The Government has stepped up boldly to serve more love to older Singaporeans.
The introduction of Medishield Life - universal life insurance without an age limit and including pre-existing diseases - protects all Singaporeans against large health costs by the pooling of risks.
The Government's cash payouts under the new Silver Support Scheme to the 20 to 30 per cent of older but poorer citizens (numbering 150,000) assure them of a modicum of comfort and dignity. It is no fun to be poor anywhere, but especially in a rich country. The enhancements to the Central Provident Fund (CPF) system will benefit future older persons.
To celebrate Singapore's first 50 years as an independent nation, the Government gifted all older citizens with the Pioneer Generation Package, which will benefit 450,000 pioneers and cost Singapore $8 billion.
This sea change in social policy set off the expected cautionary voices - that the country could go down the slippery slope of welfarism, like in the West. We could, but there is neither reason nor evidence to believe that we are headed in that direction.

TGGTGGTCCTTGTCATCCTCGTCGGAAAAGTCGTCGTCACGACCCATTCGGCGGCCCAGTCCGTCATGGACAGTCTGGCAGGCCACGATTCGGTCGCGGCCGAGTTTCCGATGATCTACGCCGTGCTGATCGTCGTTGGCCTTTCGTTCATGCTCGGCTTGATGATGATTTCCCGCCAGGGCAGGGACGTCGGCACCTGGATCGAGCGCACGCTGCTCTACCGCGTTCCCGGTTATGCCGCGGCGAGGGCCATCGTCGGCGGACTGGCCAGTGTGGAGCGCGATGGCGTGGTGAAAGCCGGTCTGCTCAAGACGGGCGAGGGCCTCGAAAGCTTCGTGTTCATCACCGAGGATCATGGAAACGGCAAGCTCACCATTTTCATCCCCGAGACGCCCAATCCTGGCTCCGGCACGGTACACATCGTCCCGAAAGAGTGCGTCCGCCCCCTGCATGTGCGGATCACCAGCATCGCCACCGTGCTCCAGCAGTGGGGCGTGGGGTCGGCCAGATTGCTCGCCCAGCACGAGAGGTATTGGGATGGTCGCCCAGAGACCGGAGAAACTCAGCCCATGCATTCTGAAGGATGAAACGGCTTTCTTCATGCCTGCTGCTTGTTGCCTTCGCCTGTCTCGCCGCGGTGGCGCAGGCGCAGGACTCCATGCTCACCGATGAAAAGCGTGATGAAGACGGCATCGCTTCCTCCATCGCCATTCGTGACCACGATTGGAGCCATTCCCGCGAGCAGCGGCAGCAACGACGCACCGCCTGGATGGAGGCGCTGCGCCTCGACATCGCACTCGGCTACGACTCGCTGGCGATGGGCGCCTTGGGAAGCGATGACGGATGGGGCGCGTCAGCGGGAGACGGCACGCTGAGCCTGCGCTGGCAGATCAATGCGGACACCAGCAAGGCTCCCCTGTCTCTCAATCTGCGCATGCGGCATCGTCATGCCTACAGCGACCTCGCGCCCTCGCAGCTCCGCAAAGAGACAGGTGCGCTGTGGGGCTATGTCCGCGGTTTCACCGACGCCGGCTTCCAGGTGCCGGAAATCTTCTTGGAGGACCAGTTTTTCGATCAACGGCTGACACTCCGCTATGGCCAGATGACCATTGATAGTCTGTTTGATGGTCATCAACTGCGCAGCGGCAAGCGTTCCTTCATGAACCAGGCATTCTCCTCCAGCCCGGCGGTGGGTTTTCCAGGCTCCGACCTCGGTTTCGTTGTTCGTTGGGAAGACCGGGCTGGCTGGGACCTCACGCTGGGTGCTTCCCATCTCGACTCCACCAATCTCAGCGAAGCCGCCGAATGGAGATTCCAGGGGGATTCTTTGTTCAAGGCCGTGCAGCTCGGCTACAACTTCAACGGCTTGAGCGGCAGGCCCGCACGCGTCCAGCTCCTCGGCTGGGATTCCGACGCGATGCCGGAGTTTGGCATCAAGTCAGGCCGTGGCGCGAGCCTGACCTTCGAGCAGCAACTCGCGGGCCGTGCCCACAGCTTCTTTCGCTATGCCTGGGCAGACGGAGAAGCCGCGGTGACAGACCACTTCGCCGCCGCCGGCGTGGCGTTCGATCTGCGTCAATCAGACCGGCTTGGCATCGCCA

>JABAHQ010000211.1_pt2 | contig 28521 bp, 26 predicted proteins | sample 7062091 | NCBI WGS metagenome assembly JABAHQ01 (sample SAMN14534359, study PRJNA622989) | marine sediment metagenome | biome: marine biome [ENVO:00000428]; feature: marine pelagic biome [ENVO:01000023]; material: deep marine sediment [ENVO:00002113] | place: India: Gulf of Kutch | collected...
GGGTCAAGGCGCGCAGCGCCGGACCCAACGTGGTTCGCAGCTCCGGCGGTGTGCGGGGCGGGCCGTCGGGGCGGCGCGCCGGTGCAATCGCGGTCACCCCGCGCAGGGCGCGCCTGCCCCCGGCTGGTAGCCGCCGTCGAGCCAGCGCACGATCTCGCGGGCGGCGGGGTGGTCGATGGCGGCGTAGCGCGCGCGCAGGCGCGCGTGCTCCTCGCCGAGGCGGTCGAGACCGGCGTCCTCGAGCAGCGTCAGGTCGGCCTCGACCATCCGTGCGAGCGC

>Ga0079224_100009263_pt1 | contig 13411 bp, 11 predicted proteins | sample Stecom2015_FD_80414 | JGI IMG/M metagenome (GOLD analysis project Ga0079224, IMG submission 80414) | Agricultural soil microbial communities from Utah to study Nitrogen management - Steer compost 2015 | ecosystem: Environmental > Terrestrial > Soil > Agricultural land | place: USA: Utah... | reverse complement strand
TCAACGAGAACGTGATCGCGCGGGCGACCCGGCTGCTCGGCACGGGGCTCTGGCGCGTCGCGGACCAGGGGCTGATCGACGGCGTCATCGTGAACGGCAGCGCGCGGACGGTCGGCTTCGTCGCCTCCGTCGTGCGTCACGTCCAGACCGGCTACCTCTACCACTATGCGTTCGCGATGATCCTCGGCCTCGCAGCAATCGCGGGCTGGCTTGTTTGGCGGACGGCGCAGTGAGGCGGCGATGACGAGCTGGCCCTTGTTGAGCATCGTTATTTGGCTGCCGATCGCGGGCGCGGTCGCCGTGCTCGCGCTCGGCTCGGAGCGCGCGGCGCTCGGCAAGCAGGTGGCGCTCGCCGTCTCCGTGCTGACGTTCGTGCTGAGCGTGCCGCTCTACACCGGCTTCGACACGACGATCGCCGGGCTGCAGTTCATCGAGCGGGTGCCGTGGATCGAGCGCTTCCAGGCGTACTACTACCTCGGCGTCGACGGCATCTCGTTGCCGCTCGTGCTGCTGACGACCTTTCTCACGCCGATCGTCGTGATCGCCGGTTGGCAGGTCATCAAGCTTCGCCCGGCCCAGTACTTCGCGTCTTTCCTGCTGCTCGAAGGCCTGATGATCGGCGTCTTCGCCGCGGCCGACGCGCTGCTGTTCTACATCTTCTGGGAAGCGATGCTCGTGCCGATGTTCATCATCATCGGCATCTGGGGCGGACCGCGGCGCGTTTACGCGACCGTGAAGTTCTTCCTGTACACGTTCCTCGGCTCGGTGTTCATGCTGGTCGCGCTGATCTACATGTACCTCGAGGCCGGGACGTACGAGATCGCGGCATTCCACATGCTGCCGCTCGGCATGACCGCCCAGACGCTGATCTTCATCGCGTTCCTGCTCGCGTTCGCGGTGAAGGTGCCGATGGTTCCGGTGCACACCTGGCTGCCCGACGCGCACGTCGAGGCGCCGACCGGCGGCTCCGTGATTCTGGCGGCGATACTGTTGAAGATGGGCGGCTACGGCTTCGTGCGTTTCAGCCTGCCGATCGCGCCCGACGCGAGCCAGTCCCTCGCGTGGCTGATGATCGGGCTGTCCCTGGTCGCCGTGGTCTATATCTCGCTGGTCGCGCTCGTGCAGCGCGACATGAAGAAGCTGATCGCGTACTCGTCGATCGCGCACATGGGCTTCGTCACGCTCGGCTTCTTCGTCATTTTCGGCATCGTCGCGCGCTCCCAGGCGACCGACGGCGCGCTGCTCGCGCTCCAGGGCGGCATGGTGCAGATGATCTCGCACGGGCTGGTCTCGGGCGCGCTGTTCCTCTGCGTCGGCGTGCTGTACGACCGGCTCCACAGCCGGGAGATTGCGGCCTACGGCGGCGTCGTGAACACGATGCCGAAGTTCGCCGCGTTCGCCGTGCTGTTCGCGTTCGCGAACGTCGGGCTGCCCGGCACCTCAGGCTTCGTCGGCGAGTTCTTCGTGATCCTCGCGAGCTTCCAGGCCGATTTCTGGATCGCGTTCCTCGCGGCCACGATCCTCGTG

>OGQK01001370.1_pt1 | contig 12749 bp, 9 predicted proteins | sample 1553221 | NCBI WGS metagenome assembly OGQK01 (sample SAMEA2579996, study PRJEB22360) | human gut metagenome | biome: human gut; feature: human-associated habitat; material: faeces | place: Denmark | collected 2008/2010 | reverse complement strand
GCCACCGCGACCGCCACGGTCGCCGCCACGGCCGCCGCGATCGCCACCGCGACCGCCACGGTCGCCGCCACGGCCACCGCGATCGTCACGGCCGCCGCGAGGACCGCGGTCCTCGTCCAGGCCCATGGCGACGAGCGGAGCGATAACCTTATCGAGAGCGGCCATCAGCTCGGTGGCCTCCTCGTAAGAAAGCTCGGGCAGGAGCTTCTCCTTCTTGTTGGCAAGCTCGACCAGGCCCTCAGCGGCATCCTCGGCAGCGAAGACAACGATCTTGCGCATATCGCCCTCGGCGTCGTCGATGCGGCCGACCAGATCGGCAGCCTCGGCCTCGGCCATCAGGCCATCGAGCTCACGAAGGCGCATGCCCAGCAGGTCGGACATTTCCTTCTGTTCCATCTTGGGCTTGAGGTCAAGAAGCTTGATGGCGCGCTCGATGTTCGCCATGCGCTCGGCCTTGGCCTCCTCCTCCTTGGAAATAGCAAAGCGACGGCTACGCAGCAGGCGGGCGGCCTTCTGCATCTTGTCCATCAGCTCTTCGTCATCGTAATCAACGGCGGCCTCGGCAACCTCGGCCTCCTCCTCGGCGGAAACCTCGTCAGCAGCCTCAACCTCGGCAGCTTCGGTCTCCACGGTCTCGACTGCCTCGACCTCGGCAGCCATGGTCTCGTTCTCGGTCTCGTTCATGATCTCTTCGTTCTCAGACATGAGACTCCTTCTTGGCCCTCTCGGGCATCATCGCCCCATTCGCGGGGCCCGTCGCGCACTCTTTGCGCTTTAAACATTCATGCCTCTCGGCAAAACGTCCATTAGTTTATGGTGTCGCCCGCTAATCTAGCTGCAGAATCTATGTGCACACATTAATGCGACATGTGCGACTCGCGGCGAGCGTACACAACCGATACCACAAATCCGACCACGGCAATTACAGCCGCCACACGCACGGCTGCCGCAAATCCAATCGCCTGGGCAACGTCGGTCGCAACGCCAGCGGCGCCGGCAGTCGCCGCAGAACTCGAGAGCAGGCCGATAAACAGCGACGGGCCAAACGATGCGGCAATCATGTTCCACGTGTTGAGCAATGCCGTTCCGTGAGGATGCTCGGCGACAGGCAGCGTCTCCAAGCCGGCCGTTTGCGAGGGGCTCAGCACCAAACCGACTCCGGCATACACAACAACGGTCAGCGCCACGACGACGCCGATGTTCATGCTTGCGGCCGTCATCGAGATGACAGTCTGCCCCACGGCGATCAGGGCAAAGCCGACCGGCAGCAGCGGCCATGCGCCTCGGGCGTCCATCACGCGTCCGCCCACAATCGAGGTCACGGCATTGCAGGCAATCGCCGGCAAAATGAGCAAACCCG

On the contrary, Singapore as a country has benefited from what economists call the "demographic bonus" of those who were previously young and productive and who contributed to its high national savings and investment rates. The Government is paying back that population now grown old.
What more can be done
The Government has taken giant steps for senior citizens but there are still other steps, including some which the people have to take themselves. We four (aged from 50-plus to 80-plus) share what we would like to see next.
First, the Government should consolidate the gains of our first 50 years. Singapore enjoys excellent public housing and healthcare. So, the good problem is how to assure older Singaporeans that they can age-in-place, or age together with their peers in a new and dedicated type of senior housing that comes with its own healthcare plan.